Purpose of review
Epiblepharon is prevalent in East-Asian children. As the population in Asia is increasing, so is the demand for epiblepharon surgery. Surgeons should be familiar with the standards of beauty and needs of Asian people for epiblepharon management. This review provides a comprehensive summary of the published studies on the clinical manifestations, pathophysiology, and management of epiblepharon.
Astigmatism is prevalent in epiblepharon patients, which can contribute to amblyopia. Early surgery and visual rehabilitation is important for epiblepharon patients with a high degree of astigmatism and amblyopia. Various etiologic factors play a role in the pathophysiology of epiblepharon. Surgical procedures focusing on creation of a lower eyelid crease have been popular for treating epiblepharon in Western textbooks; however, this is not appropriate for Asian patients in whom, a crease may be undesirable. In selecting surgical methods, it is important to resect a minimal amount of skin-muscle to avoid the adverse effects of ectropion and eyelid retraction.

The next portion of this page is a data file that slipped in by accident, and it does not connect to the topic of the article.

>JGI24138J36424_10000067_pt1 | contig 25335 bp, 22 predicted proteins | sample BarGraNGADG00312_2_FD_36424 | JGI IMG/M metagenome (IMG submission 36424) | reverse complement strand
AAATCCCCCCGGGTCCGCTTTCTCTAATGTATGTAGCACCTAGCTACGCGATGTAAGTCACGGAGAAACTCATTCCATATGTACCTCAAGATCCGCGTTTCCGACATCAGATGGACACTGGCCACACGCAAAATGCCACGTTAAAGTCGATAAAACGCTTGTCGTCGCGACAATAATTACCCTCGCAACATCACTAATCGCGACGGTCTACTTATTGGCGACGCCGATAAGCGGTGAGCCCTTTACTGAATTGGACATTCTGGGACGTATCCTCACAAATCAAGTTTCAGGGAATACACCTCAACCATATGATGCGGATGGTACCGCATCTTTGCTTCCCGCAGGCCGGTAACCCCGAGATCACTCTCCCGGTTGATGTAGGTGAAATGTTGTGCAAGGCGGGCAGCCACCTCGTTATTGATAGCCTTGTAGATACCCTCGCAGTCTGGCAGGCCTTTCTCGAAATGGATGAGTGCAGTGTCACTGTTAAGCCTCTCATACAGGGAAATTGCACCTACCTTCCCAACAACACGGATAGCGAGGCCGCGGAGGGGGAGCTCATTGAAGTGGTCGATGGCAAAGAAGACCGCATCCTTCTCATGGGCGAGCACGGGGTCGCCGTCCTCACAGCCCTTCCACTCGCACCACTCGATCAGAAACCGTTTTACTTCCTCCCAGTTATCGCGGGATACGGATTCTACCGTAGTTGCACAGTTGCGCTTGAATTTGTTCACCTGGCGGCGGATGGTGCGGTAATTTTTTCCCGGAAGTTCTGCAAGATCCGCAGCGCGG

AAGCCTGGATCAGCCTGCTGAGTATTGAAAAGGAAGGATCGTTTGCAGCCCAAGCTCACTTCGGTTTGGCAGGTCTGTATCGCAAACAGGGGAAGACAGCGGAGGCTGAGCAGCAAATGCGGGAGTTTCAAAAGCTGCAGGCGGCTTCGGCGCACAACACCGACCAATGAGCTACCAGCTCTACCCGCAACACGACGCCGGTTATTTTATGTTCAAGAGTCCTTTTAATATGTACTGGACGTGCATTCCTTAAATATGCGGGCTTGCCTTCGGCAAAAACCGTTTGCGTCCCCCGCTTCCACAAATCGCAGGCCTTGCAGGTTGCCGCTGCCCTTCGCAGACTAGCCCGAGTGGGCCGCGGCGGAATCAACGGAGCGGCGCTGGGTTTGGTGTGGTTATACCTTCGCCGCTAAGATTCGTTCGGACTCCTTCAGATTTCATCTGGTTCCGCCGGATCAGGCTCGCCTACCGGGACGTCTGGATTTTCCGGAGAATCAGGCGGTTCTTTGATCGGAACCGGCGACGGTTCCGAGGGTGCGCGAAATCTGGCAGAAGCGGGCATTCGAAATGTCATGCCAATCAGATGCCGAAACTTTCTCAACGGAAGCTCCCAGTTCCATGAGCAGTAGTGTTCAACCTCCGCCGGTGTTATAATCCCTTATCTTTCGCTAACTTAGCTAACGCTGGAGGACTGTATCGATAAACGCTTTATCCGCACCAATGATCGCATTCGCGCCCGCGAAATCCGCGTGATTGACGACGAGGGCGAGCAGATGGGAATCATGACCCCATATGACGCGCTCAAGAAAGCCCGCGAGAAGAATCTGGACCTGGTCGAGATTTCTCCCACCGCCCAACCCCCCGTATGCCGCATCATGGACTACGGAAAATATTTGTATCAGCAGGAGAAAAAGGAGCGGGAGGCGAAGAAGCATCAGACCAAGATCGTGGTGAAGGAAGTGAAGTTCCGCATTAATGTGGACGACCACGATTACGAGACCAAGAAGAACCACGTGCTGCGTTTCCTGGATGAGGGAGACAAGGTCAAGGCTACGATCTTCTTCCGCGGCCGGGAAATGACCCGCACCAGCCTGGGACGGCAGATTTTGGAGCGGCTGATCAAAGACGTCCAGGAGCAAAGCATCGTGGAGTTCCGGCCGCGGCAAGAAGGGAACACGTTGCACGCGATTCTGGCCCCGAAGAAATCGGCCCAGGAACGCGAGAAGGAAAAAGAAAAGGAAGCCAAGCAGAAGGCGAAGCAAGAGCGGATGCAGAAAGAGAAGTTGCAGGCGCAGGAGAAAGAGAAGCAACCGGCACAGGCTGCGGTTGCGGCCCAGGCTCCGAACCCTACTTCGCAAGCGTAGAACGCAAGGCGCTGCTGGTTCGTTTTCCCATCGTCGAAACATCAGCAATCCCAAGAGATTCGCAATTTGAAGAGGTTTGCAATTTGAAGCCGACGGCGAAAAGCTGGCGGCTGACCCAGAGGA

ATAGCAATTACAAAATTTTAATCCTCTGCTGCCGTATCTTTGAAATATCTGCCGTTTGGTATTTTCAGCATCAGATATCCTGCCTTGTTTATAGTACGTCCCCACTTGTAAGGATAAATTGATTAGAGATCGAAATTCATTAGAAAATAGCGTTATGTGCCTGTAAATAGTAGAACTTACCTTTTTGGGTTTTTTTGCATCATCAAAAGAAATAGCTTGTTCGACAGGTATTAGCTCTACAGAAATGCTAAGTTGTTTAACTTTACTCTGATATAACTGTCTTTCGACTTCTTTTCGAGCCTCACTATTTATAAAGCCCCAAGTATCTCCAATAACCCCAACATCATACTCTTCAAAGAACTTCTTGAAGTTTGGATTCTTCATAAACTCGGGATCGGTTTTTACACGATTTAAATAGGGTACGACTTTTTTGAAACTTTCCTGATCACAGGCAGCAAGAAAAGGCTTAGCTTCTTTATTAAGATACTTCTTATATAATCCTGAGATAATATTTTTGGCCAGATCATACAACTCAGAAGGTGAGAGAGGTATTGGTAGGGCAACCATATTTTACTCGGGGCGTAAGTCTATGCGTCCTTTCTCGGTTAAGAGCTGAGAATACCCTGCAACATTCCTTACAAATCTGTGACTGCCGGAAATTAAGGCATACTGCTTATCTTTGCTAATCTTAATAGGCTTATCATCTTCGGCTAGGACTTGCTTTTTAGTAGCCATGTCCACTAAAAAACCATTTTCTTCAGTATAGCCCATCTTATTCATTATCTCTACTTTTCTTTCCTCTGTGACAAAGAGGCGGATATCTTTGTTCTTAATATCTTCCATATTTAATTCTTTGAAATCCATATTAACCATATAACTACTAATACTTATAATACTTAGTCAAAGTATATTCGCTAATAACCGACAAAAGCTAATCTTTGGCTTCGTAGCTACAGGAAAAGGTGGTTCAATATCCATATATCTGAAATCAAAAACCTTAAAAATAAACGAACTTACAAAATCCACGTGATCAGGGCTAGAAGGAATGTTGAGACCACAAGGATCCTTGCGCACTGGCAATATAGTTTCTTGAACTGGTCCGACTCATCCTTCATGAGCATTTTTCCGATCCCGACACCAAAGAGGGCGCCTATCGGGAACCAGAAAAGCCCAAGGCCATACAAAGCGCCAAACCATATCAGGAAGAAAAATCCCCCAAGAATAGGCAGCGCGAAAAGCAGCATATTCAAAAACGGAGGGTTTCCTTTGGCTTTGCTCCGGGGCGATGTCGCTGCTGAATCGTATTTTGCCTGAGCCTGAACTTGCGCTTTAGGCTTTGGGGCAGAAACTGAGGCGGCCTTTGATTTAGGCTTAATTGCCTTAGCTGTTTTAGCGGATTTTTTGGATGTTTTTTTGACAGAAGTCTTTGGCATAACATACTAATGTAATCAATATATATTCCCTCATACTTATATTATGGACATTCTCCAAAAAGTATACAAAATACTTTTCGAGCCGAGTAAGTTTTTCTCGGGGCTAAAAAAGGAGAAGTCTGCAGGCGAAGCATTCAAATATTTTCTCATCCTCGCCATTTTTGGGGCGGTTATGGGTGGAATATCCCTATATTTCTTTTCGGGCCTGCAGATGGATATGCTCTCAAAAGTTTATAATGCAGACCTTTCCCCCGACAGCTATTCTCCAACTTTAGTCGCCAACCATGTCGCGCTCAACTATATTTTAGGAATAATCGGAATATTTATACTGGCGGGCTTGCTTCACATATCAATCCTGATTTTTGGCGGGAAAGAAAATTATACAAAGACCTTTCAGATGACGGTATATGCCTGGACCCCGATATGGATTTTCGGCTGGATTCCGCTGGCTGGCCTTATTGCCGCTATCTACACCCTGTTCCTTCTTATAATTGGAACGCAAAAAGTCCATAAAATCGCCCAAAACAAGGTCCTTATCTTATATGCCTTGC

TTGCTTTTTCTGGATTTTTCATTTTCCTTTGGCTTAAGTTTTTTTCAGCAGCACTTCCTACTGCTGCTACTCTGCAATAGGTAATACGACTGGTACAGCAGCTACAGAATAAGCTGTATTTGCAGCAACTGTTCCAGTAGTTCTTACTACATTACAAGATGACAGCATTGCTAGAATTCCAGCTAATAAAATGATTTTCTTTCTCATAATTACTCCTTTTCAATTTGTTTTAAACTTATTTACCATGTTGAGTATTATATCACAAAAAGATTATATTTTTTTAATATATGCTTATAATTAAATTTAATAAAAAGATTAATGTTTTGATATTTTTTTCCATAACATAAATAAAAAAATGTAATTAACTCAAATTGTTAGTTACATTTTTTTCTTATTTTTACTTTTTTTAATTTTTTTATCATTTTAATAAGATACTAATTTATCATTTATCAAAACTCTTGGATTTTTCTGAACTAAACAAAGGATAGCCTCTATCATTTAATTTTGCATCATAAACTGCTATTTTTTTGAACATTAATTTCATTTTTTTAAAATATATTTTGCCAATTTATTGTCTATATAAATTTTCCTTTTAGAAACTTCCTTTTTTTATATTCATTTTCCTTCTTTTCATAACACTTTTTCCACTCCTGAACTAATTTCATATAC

Although epiblepharon may resolve with facial growth, surgical correction is needed for cases in which there is significant corneal injury from the lash touch. Surgical management should focus on techniques that are effective, with little chance of complication, and do not create a lower eyelid crease.